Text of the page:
UT alumnus serves Jewish and Latino-inspired burgers

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UT alumnus Mo Pittle cooks burgers inspired by his hometown of El Paso. Jewboy Burgers is a newly opened food truck serving up classic burgers with a sense of Hebrew and Latino influence in North Campus.
Photo Credit: Carlos Garcia | Daily Texan Staff

The last time UT alumnus Mo Pittle was in Austin, he was working as a bouncer at Cain and Abel’s. This time around, he’s serving classic food inspired by his upbringing. 

“I grew up in a traditional Jewish household in El Paso, but most of my friends weren’t Jewish,” Pittle said. “In El Paso, we’d all call each other homeboy, so when I had my bar mitzvah, I invited all of my homeboys. From that point on, I was ‘JewBoy’ to them.”

After graduating from UT in 1996 and working on the creative side of advertising for 20 years, Pittle decided it was time to do something new. 

“I had been feeling particularly irritated by the lack of creativity in the commercial world,” Pittle said. “For me, food is one of the few creative outlets out there still where you can not only create your own message, but you can also put an image out there. I’ve been doing brands for people for 20 years and I thought it would be cool to finally do my own.”

At JewBoy Burgers, Pittle brings together the Jewish and Latino cultures he grew up in. The patties are cooked with onions in the style of Mexican diner burgers and served on a potato roll from the East Coast. Instead of French fries, he serves authentic potato latkes.

Pittle said the use of Jewish and Latino influence in his food was a no-brainer. After his bar mitzvah, he began to notice a lot of similarities between the two cultures. 

“I remember a friend of mine coming up to me and telling me that my church was just like his, except we spoke Hebrew instead of Latin,” Pittle said. “The cultures are very similar. Food is such a central part of both of them, so it really all blended together for me.”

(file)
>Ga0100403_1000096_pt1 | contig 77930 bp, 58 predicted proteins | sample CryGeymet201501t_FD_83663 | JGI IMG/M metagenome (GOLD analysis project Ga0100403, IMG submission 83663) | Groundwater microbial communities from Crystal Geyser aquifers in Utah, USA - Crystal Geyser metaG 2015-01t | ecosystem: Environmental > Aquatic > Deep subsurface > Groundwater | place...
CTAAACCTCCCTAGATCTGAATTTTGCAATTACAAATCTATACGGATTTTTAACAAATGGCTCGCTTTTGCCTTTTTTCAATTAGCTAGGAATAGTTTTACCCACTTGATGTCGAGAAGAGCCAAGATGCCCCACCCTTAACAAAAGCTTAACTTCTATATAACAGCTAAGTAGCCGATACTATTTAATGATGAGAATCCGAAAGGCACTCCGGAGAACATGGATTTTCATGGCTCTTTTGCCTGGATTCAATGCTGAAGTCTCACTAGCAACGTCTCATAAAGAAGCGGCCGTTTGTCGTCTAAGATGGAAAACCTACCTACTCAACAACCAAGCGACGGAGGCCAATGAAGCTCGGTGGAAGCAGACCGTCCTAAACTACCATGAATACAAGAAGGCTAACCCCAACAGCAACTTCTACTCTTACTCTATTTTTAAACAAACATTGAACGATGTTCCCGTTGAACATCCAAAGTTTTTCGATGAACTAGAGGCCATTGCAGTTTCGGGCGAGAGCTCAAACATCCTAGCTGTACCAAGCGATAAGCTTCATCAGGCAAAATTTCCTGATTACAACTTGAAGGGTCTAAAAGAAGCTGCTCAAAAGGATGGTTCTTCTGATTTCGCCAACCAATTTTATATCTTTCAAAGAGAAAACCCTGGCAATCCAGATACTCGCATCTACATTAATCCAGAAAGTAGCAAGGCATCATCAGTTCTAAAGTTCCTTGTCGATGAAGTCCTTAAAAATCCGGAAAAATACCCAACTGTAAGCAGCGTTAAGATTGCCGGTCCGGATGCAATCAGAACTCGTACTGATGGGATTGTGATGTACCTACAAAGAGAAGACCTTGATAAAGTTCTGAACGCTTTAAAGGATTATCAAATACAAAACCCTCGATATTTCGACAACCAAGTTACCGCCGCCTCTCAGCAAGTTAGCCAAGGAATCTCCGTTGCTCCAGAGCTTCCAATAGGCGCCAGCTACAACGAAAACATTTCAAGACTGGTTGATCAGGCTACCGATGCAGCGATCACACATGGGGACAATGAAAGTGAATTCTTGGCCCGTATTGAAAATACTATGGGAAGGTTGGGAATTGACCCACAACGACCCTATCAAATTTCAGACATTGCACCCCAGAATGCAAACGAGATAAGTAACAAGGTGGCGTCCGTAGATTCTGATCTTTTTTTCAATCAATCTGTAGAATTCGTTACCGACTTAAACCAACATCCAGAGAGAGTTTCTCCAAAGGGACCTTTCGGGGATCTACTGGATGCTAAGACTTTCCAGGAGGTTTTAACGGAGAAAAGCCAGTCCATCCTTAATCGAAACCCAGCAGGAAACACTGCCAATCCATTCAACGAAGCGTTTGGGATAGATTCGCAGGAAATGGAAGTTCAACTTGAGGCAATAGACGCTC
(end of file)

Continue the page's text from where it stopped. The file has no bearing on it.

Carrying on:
Despite serving traditional Jewish fare, JewBoy Burgers doesn’t necessarily keep kosher. This is apparent in the ricotta and bacon latke. 

“My bubbie’s probably shaking in her grave right now,” Pittle said. “It used to drive her nuts when we would eat shrimp and crab. She hated it. I’m wondering what she would think about me making a latke with bacon in it. They’re really good, though.”

The food at JewBoy speaks for itself. The Homeboy Chile Con Queso, made with green chili, is similar to authentic hole-in-the wall taquerias, as opposed to other popular Austin versions of the same dish. 

The burgers themselves are phenomenal, despite Pittle’s staunch refusal to use one of his least favorite foods: tomatoes. The classic JewBoy is made exactly how Pittle always enjoys his burgers: a juicy onion-infused patty and a lot of cheese, pickles and mustard. 

In addition to the classic JewBoy, the other burgers have all of the ambitious qualities of those at Hopdoddy, without coming off as “gourmet” burgers.

Customer Bobby Hughes said the burgers at JewBoy go toe-to-toe with any other burger in the city. 

“I like to try all the burger spots in town, and I would say this is definitely one of the best burgers I’ve had,” Hughes said. “We have gone twice in the first week they were open.”

The salty and spicy green chili and cheddar latke is a perfect complement to the savory burgers. All three latke versions truly stand out from anything else on the menu, as simple as they are.

Although the truck’s name is playful, Pittle said he in no way wants his burger truck to come off as a some sort of stunt.

“I really want people to understand that this is about love of burgers, and the name reflects where these burgers come from,” Pittle said. “As gimmicky as it feels, it’s a straight ahead and honest approach. It’s an approach that says that I genuinely love burgers and I genuinely love where I came from.”